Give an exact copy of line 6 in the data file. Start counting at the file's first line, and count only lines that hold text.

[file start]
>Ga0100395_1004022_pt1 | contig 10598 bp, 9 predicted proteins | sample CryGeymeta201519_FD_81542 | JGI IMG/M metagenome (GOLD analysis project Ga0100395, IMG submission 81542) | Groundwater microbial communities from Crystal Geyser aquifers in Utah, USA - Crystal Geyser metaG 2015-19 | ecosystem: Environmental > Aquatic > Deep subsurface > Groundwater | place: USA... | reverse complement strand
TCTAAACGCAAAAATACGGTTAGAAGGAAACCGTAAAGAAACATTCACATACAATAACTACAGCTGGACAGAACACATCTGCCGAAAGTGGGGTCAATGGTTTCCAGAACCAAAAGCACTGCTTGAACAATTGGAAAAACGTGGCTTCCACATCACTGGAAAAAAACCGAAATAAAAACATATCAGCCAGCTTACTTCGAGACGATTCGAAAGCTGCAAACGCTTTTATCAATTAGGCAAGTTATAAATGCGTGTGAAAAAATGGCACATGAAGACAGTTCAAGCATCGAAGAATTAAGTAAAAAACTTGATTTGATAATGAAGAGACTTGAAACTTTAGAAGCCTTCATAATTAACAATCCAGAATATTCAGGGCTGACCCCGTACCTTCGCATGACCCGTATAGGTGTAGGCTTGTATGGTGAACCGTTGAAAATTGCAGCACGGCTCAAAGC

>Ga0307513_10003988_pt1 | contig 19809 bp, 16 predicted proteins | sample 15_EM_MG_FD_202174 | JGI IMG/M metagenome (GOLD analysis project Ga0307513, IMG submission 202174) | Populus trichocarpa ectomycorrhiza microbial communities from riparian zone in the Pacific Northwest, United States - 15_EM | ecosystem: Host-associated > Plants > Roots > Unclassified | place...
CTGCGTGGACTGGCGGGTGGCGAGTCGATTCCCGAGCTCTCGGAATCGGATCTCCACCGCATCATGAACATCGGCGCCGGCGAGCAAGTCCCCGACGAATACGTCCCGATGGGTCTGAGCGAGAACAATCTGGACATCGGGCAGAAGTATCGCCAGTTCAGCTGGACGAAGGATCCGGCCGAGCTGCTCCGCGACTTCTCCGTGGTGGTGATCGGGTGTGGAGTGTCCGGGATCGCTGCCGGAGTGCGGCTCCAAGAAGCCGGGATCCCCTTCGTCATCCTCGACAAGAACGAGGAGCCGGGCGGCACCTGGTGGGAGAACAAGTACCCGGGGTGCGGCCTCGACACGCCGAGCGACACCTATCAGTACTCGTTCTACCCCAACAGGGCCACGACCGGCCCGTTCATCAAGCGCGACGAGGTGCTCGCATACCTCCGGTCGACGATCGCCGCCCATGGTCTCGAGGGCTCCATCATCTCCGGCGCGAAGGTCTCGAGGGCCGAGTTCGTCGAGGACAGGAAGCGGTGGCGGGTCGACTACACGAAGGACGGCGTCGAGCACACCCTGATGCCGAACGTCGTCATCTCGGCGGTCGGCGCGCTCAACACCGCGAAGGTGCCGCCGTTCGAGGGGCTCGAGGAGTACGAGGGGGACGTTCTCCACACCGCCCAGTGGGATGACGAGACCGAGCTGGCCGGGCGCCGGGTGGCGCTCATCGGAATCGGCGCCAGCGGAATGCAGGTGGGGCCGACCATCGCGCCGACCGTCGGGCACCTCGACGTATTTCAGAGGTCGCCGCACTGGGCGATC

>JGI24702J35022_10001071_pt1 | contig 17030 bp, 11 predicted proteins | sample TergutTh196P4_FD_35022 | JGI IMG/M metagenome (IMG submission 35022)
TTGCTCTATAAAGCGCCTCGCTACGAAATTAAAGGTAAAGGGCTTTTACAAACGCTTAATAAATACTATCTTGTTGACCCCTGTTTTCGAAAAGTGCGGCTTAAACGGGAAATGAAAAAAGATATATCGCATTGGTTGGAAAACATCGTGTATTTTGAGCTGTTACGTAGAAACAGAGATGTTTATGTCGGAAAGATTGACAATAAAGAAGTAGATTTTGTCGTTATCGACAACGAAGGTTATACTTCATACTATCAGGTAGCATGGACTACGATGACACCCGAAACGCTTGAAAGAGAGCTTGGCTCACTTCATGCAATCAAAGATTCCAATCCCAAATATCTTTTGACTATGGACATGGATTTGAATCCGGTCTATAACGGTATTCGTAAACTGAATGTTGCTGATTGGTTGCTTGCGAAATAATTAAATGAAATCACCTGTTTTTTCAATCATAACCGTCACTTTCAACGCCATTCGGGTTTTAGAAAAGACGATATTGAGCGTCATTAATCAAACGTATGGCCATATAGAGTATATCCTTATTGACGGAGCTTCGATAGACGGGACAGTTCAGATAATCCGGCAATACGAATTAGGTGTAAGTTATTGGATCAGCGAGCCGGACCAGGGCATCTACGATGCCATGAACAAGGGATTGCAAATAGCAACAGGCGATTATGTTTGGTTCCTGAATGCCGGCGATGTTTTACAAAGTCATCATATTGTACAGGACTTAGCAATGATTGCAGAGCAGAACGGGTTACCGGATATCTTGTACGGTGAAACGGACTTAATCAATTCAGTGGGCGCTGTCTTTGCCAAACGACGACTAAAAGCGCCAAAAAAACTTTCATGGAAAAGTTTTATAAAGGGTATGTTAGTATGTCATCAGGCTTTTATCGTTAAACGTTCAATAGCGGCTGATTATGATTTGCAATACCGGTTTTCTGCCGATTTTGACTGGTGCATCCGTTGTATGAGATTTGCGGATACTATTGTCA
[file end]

TTGCTCTATAAAGCGCCTCGCTACGAAATTAAAGGTAAAGGGCTTTTACAAACGCTTAATAAATACTATCTTGTTGACCCCTGTTTTCGAAAAGTGCGGCTTAAACGGGAAATGAAAAAAGATATATCGCATTGGTTGGAAAACATCGTGTATTTTGAGCTGTTACGTAGAAACAGAGATGTTTATGTCGGAAAGATTGACAATAAAGAAGTAGATTTTGTCGTTATCGACAACGAAGGTTATACTTCATACTATCAGGTAGCATGGACTACGATGACACCCGAAACGCTTGAAAGAGAGCTTGGCTCACTTCATGCAATCAAAGATTCCAATCCCAAATATCTTTTGACTATGGACATGGATTTGAATCCGGTCTATAACGGTATTCGTAAACTGAATGTTGCTGATTGGTTGCTTGCGAAATAATTAAATGAAATCACCTGTTTTTTCAATCATAACCGTCACTTTCAACGCCATTCGGGTTTTAGAAAAGACGATATTGAGCGTCATTAATCAAACGTATGGCCATATAGAGTATATCCTTATTGACGGAGCTTCGATAGACGGGACAGTTCAGATAATCCGGCAATACGAATTAGGTGTAAGTTATTGGATCAGCGAGCCGGACCAGGGCATCTACGATGCCATGAACAAGGGATTGCAAATAGCAACAGGCGATTATGTTTGGTTCCTGAATGCCGGCGATGTTTTACAAAGTCATCATATTGTACAGGACTTAGCAATGATTGCAGAGCAGAACGGGTTACCGGATATCTTGTACGGTGAAACGGACTTAATCAATTCAGTGGGCGCTGTCTTTGCCAAACGACGACTAAAAGCGCCAAAAAAACTTTCATGGAAAAGTTTTATAAAGGGTATGTTAGTATGTCATCAGGCTTTTATCGTTAAACGTTCAATAGCGGCTGATTATGATTTGCAATACCGGTTTTCTGCCGATTTTGACTGGTGCATCCGTTGTATGAGATTTGCGGATACTATTGTCA